complaining party through directed investigations and
commissioner charges, which the strategic enforcement plan
specifically encourages to fight pay discrimination.

Hartstein urged employers to conduct pay audits protected by the
attorney-client privilege, noting that fighting pay discrimination also
is a priority with the Office of Federal Contract Compliance


The last priority mentioned by the commission isn’t exactly new:
preventing harassment through systemic enforcement and
targeted outreach. In the last four years, a third of the agency’s
systemic discrimination suits challenged workplace harassment.

But settlements of harassment suits of all stripes continue to pile
up, Hartstein noted, highlighting the following EEOC settlements of
sexual and race harassment:

$8 million—Alleged sexual harassment claims involved 82 female
workers with payments ranging from $30,000 to $70,000 (EEOC v.
International Profit Associates, No. 01-CV-4427 (N.D. Ill. 2011)).
$2 million—Alleged sexual harassment by a fast food restaurant,
including teenagers, involving comments, innuendo and touching
(EEOC v. Sonic Drive-In, No. 09-CV-953 (D. N.M. 2011)).
$1 million—Compensatory damages awarded to 10 former McDonald’
s employees, plus outside monitor and hotline (EEOC v. Missoula
Mac Inc., No. 3:10-cv-00267-bbc (W.D. Wis. 2012)).

$11 million—Alleged hangman’s nooses, racial graffiti, comments,
harsher discipline and discriminatory work assignments involving
black workers by a freight hauling company (Brown v. Yellow
Transportation Inc., No. 08 CV 5908, and EEOC v. Yellow
Transportation Inc., No. 09 CV 7693 (N.D. Ill. 2012)).

Harassment is being targeted partly because it is “one of the most
frequent complaints raised in the workplace,” the strategic
enforcement plan noted. “Harassment claims based on race,
ethnicity, religion, age and disability combined significantly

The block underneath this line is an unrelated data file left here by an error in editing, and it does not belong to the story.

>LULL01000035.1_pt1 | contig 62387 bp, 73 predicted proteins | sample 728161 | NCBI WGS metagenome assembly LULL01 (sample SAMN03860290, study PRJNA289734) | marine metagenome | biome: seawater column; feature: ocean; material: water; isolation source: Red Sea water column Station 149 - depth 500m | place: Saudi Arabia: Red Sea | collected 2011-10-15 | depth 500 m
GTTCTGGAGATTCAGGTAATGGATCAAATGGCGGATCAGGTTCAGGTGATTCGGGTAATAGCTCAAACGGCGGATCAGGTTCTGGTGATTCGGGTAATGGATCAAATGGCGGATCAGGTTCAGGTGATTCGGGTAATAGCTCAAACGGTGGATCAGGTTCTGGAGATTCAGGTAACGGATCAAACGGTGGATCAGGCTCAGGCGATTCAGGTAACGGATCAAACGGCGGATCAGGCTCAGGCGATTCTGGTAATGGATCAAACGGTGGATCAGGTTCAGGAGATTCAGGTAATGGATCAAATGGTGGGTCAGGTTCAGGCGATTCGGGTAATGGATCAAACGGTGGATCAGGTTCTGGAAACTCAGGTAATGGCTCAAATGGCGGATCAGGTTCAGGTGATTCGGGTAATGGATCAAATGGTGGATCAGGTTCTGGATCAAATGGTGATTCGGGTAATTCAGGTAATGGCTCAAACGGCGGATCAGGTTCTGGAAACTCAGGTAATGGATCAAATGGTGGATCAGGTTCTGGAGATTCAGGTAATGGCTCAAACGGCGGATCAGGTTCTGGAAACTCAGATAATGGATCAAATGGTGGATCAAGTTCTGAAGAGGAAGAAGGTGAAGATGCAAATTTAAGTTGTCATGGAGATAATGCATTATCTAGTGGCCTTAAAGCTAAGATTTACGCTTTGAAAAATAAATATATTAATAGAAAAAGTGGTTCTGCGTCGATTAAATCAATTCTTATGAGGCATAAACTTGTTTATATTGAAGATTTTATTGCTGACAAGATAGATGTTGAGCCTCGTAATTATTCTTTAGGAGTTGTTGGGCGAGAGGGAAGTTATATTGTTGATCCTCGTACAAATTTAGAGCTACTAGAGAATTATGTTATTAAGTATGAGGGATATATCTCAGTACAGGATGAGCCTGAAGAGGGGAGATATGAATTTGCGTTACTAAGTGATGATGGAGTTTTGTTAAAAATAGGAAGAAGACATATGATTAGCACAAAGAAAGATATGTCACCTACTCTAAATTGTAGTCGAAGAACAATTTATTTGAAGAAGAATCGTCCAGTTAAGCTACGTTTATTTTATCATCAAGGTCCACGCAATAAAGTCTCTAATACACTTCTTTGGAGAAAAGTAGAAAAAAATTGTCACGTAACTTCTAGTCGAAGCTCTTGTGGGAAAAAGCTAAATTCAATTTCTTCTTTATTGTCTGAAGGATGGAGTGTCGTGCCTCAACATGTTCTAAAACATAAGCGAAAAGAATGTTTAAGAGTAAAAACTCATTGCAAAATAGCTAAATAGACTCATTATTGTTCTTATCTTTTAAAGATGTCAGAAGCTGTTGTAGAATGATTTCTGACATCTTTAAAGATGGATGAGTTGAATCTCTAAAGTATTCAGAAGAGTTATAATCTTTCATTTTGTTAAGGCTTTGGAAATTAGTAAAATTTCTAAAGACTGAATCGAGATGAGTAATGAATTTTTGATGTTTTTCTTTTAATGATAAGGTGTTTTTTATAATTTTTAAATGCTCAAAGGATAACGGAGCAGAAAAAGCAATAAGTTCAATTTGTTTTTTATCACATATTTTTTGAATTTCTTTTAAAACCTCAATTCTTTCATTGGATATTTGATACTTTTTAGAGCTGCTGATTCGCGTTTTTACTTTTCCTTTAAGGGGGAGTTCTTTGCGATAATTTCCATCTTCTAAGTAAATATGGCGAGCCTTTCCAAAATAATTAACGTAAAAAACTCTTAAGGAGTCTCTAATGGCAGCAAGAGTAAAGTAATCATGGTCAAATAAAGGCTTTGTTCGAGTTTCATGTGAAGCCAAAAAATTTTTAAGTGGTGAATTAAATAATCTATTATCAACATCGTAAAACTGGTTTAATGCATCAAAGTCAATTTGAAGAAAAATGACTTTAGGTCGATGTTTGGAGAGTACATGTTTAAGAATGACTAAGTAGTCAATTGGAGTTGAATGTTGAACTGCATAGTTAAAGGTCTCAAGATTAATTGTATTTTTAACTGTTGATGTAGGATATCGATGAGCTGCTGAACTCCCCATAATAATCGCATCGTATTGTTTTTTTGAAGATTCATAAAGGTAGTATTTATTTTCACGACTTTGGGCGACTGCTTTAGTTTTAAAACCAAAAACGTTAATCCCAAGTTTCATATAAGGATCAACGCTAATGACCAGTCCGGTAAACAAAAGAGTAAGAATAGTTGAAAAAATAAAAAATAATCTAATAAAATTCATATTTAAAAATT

outnumber even sexual harassment claims in the private and public

Another reason the commission may be making the fight against
harassment a priority is that this stand isn’t controversial.

The strategic enforcement plan showed the agency is taking steps
to not inadvertently stir up controversy in coming years by
directing its general counsel to get the full commission’s approval
before litigating cases likely to be controversial, such as recently
adopted commission policies.

The plan isn’t devoid of controversy though. For example, one of
the emerging issues it identifies is the coverage of lesbian, gay,
bisexual and transgender individuals under Title VII’s sex
discrimination provisions.

Though important, the EEOC’s national priorities aren’t the be-all
and end-all in EEO enforcement. The strategic enforcement plan
itself notes that “local challenges demand attention as well” and
directed its district offices and regional attorneys to develop a
district complement plan identifying local priorities and how the
offices will implement the plan’s priorities.

Allen Smith, J.D., is manager, workplace law content, for SHRM.

Strategic Enforcement Plan
Hiring, Pay, Harassment *

The C-letter is for information purposes only and is not intended as legal advice. Please see